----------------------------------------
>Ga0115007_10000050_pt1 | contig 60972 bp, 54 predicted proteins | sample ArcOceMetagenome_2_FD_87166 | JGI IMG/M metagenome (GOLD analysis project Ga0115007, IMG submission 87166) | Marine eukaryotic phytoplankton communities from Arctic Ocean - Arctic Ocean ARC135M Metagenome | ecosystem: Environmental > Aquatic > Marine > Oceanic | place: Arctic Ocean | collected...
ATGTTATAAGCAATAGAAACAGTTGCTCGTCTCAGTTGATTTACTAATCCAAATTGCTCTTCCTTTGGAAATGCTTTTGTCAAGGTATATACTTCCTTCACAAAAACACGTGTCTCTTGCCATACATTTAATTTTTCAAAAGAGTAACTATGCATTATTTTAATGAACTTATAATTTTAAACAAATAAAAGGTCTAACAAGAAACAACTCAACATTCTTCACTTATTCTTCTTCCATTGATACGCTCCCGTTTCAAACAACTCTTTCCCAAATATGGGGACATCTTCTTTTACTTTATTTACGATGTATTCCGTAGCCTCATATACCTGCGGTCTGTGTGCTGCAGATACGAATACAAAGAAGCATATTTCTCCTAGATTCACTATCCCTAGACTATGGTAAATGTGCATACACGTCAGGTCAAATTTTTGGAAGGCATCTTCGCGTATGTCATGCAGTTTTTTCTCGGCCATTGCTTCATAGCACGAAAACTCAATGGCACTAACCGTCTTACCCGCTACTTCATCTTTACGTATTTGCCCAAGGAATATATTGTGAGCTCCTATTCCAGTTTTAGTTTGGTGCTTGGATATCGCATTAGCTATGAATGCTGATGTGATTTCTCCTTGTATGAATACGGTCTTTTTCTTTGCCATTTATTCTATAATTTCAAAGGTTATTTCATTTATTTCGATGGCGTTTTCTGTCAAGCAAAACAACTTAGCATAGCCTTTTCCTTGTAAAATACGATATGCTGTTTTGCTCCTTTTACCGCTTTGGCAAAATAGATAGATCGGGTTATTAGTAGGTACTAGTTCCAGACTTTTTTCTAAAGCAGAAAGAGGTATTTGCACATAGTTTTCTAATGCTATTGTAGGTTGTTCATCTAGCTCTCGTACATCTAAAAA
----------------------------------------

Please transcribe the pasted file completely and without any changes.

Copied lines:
>Ga0115007_10000050_pt1 | contig 60972 bp, 54 predicted proteins | sample ArcOceMetagenome_2_FD_87166 | JGI IMG/M metagenome (GOLD analysis project Ga0115007, IMG submission 87166) | Marine eukaryotic phytoplankton communities from Arctic Ocean - Arctic Ocean ARC135M Metagenome | ecosystem: Environmental > Aquatic > Marine > Oceanic | place: Arctic Ocean | collected...
ATGTTATAAGCAATAGAAACAGTTGCTCGTCTCAGTTGATTTACTAATCCAAATTGCTCTTCCTTTGGAAATGCTTTTGTCAAGGTATATACTTCCTTCACAAAAACACGTGTCTCTTGCCATACATTTAATTTTTCAAAAGAGTAACTATGCATTATTTTAATGAACTTATAATTTTAAACAAATAAAAGGTCTAACAAGAAACAACTCAACATTCTTCACTTATTCTTCTTCCATTGATACGCTCCCGTTTCAAACAACTCTTTCCCAAATATGGGGACATCTTCTTTTACTTTATTTACGATGTATTCCGTAGCCTCATATACCTGCGGTCTGTGTGCTGCAGATACGAATACAAAGAAGCATATTTCTCCTAGATTCACTATCCCTAGACTATGGTAAATGTGCATACACGTCAGGTCAAATTTTTGGAAGGCATCTTCGCGTATGTCATGCAGTTTTTTCTCGGCCATTGCTTCATAGCACGAAAACTCAATGGCACTAACCGTCTTACCCGCTACTTCATCTTTACGTATTTGCCCAAGGAATATATTGTGAGCTCCTATTCCAGTTTTAGTTTGGTGCTTGGATATCGCATTAGCTATGAATGCTGATGTGATTTCTCCTTGTATGAATACGGTCTTTTTCTTTGCCATTTATTCTATAATTTCAAAGGTTATTTCATTTATTTCGATGGCGTTTTCTGTCAAGCAAAACAACTTAGCATAGCCTTTTCCTTGTAAAATACGATATGCTGTTTTGCTCCTTTTACCGCTTTGGCAAAATAGATAGATCGGGTTATTAGTAGGTACTAGTTCCAGACTTTTTTCTAAAGCAGAAAGAGGTATTTGCACATAGTTTTCTAATGCTATTGTAGGTTGTTCATCTAGCTCTCGTACATCTAAAAA